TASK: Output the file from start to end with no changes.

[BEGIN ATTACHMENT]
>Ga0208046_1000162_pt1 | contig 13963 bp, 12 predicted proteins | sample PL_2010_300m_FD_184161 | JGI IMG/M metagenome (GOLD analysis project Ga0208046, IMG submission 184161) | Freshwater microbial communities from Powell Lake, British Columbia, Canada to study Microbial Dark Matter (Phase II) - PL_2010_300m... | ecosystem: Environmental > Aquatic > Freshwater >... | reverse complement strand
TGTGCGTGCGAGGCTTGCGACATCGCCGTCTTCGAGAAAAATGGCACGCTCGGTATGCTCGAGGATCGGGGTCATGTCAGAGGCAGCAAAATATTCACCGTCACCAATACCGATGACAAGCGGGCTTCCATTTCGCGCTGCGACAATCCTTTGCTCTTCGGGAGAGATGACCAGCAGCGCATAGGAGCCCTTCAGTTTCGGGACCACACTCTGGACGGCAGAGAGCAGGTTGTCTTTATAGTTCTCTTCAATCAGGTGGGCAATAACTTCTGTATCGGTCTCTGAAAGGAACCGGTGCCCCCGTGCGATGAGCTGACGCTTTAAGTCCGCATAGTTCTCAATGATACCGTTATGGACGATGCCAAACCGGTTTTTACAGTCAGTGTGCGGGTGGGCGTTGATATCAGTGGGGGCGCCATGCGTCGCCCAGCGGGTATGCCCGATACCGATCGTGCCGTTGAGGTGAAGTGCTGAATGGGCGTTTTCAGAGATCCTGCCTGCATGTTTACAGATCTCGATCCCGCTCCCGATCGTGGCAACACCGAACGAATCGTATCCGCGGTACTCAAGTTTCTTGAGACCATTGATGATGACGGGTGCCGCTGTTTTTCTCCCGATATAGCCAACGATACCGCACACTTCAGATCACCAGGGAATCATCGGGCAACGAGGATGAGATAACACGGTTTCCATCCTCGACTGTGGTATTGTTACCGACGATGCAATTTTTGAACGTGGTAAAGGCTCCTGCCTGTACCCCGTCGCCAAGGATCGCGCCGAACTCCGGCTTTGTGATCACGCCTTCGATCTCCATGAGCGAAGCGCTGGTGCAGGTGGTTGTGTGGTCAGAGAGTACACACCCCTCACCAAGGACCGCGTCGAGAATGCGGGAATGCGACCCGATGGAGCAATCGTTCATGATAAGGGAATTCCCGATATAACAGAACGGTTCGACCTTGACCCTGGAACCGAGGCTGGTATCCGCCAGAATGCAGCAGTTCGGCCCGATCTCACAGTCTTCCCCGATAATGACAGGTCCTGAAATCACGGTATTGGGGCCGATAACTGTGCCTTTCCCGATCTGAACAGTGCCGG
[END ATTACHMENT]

>Ga0208046_1000162_pt1 | contig 13963 bp, 12 predicted proteins | sample PL_2010_300m_FD_184161 | JGI IMG/M metagenome (GOLD analysis project Ga0208046, IMG submission 184161) | Freshwater microbial communities from Powell Lake, British Columbia, Canada to study Microbial Dark Matter (Phase II) - PL_2010_300m... | ecosystem: Environmental > Aquatic > Freshwater >... | reverse complement strand
TGTGCGTGCGAGGCTTGCGACATCGCCGTCTTCGAGAAAAATGGCACGCTCGGTATGCTCGAGGATCGGGGTCATGTCAGAGGCAGCAAAATATTCACCGTCACCAATACCGATGACAAGCGGGCTTCCATTTCGCGCTGCGACAATCCTTTGCTCTTCGGGAGAGATGACCAGCAGCGCATAGGAGCCCTTCAGTTTCGGGACCACACTCTGGACGGCAGAGAGCAGGTTGTCTTTATAGTTCTCTTCAATCAGGTGGGCAATAACTTCTGTATCGGTCTCTGAAAGGAACCGGTGCCCCCGTGCGATGAGCTGACGCTTTAAGTCCGCATAGTTCTCAATGATACCGTTATGGACGATGCCAAACCGGTTTTTACAGTCAGTGTGCGGGTGGGCGTTGATATCAGTGGGGGCGCCATGCGTCGCCCAGCGGGTATGCCCGATACCGATCGTGCCGTTGAGGTGAAGTGCTGAATGGGCGTTTTCAGAGATCCTGCCTGCATGTTTACAGATCTCGATCCCGCTCCCGATCGTGGCAACACCGAACGAATCGTATCCGCGGTACTCAAGTTTCTTGAGACCATTGATGATGACGGGTGCCGCTGTTTTTCTCCCGATATAGCCAACGATACCGCACACTTCAGATCACCAGGGAATCATCGGGCAACGAGGATGAGATAACACGGTTTCCATCCTCGACTGTGGTATTGTTACCGACGATGCAATTTTTGAACGTGGTAAAGGCTCCTGCCTGTACCCCGTCGCCAAGGATCGCGCCGAACTCCGGCTTTGTGATCACGCCTTCGATCTCCATGAGCGAAGCGCTGGTGCAGGTGGTTGTGTGGTCAGAGAGTACACACCCCTCACCAAGGACCGCGTCGAGAATGCGGGAATGCGACCCGATGGAGCAATCGTTCATGATAAGGGAATTCCCGATATAACAGAACGGTTCGACCTTGACCCTGGAACCGAGGCTGGTATCCGCCAGAATGCAGCAGTTCGGCCCGATCTCACAGTCTTCCCCGATAATGACAGGTCCTGAAATCACGGTATTGGGGCCGATAACTGTGCCTTTCCCGATCTGAACAGTGCCGG